The Tualatin students attended as part of their school’s Native American unit, arriving at 10:30 a.m.for a cultural program where they were entertained by headdress dancers wearing carved masks, and by drums and stories in the Kwakiutl ceremonial house. After the presentation, they visited the museum before stopping at Horseshoe Lake for lunch.  

I stood talking with Kim near a covered picnic table, next to a tall lilac that was beginning to bloom just in time for Woodland’s annual Hulda Klager Lilac Festival. A Twix wrapper that missed the garbage can somersaulted past us in the wind. Most of the kids had hats on or hoods up, but one boy in shorts didn’t seem to know it was cold.

“The kids love Lelooska,” said Kim. “It’s something they have never seen before. They haven’t been exposed to storytelling, and it’s good for them to hear stories.”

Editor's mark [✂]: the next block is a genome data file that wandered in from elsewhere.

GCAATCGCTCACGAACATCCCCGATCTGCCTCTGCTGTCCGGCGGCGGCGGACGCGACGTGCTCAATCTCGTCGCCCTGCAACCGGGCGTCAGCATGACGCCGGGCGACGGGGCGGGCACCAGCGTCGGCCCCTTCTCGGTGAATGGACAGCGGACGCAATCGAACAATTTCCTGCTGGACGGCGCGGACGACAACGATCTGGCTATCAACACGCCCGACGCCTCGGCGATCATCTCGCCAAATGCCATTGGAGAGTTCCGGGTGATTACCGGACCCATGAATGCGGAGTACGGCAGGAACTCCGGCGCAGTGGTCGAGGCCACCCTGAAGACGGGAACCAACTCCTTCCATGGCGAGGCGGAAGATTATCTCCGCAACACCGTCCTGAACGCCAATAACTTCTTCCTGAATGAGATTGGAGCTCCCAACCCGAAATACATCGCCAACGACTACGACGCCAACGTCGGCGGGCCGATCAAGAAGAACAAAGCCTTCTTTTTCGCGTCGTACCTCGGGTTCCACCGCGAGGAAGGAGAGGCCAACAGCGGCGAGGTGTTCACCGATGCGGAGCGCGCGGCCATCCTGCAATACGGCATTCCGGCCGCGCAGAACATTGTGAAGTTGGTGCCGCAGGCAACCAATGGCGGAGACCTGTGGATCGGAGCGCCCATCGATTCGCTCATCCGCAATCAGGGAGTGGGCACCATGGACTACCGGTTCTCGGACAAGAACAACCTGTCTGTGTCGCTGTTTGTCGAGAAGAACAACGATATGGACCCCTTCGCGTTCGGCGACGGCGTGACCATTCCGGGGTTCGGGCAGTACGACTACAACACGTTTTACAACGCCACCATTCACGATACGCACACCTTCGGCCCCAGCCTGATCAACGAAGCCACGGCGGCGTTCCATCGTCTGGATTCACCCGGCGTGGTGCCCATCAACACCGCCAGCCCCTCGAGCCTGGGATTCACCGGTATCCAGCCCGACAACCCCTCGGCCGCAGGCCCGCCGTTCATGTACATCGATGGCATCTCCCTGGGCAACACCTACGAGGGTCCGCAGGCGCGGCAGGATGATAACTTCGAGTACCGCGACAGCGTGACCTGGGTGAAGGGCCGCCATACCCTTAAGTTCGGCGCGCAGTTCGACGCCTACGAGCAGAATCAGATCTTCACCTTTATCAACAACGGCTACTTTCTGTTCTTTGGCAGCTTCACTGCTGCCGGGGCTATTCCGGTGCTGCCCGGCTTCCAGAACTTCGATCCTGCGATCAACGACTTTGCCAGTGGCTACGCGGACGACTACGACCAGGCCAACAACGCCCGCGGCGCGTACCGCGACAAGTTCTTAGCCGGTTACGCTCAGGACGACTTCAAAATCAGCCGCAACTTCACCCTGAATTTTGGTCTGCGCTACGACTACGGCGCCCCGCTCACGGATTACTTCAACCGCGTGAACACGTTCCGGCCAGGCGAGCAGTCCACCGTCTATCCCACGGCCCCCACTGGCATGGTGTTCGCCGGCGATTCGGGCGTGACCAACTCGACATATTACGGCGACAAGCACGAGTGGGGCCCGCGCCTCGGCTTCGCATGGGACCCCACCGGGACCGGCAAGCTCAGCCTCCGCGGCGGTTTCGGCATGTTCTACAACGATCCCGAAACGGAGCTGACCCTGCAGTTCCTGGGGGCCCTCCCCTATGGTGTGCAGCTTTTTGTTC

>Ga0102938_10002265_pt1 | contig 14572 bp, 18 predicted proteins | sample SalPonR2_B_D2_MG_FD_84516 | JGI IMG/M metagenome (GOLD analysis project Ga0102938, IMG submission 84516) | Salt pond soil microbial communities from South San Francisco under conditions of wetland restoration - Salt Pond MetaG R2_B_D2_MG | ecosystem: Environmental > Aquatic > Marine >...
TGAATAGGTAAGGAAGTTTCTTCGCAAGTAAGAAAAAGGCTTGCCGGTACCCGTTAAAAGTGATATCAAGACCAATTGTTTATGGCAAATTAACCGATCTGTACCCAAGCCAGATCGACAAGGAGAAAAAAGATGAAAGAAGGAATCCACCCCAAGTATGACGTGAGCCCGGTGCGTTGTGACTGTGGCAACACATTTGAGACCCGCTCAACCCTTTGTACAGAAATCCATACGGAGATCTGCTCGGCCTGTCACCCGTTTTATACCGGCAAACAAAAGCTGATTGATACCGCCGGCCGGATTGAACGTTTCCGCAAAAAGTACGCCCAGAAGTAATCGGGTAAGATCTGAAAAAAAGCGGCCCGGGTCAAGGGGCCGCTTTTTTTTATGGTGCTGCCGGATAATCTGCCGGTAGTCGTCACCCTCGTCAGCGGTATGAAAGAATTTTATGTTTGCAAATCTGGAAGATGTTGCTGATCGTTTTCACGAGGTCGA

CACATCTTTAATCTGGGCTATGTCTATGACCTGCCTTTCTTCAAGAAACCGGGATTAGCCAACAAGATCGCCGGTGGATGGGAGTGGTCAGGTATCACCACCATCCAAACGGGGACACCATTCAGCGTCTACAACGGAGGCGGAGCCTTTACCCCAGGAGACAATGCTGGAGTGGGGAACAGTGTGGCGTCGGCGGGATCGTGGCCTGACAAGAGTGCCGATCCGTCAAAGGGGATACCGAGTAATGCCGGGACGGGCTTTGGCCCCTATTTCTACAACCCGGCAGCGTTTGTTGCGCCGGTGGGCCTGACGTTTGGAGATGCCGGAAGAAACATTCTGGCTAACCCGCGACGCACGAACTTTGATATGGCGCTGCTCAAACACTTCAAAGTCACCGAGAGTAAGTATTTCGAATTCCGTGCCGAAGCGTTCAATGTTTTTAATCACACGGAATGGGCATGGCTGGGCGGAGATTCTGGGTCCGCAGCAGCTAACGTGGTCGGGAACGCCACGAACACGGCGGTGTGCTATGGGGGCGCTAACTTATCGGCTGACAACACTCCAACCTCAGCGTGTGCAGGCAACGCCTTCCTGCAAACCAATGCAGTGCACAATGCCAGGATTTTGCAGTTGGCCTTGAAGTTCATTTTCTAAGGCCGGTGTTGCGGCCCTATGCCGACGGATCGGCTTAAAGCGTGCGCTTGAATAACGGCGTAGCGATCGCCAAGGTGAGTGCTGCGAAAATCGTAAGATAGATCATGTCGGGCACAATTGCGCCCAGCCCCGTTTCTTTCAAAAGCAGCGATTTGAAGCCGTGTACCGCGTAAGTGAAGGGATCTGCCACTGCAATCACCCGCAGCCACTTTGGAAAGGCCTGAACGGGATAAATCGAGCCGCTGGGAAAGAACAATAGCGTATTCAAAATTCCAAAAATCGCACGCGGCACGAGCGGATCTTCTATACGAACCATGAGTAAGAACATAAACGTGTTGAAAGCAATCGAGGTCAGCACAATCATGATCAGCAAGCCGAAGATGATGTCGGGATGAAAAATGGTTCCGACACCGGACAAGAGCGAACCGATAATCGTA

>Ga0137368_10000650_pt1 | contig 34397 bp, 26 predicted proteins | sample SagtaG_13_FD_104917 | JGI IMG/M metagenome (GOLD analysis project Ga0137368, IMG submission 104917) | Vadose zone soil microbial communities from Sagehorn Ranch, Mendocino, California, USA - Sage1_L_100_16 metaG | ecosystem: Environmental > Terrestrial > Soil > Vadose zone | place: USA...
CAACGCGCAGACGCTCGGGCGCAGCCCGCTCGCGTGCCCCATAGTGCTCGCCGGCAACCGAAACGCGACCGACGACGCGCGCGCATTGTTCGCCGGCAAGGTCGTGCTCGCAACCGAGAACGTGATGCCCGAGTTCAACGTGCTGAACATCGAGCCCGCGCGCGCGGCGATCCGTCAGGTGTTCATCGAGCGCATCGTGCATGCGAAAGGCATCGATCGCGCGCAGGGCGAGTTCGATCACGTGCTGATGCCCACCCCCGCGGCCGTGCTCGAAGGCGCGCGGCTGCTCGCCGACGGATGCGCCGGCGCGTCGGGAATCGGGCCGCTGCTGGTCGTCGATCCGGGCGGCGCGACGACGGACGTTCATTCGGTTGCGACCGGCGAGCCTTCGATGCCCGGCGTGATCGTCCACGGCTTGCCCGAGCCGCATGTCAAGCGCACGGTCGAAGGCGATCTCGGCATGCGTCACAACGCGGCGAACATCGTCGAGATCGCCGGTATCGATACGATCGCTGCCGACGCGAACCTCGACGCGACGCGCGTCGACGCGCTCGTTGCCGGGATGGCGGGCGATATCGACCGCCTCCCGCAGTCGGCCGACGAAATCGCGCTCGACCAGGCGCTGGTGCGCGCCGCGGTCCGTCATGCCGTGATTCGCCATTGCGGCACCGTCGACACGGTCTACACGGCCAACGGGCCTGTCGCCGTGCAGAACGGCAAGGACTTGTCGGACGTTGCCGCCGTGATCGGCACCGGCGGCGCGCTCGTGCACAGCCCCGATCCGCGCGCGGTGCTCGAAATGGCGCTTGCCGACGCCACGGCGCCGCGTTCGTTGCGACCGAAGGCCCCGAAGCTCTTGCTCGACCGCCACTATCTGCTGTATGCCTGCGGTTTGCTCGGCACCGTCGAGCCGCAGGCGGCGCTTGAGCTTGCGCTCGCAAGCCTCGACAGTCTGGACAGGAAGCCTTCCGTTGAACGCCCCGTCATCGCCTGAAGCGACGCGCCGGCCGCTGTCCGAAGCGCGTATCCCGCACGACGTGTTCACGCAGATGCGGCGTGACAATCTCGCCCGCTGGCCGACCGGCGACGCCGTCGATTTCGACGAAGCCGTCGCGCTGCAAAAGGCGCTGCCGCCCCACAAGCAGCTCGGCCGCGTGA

As we talked, she kept her eyes on the youngsters. A girl named Amanda hurried over to report that there were five duck eggs nearby. Next, a boy ran up, rubbing his red hands together, saying, “I’m cold, I’m cold, I’m cold.” We quickly ended our conversation as the adults rounded up the youngsters and walked them back to the warm buses. 

As the kids left the park, the ducks and geese took their places, cleaning up sandwiches, cookie crumbs, and potato chips.

If you visit Lelooska on a chilly day, as the students from Tualatin did in April, the cedar fire in the ceremonial house will keep you toasty warm while you listen to stories and watch the costumed dancers. If the day is cold and blustery, though, how about a cup of hot cocoa instead of a picnic?

Sidebar:

What:     Lelooska Living History Program and Museum

Where:   165 Merwin Village Rd., Ariel

When:    May 10 and May 31, 7 PM, reservations required;

Contact: 360 225-9522

                  http://www.lelooska.org

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Culture Bathes Lelooska Auction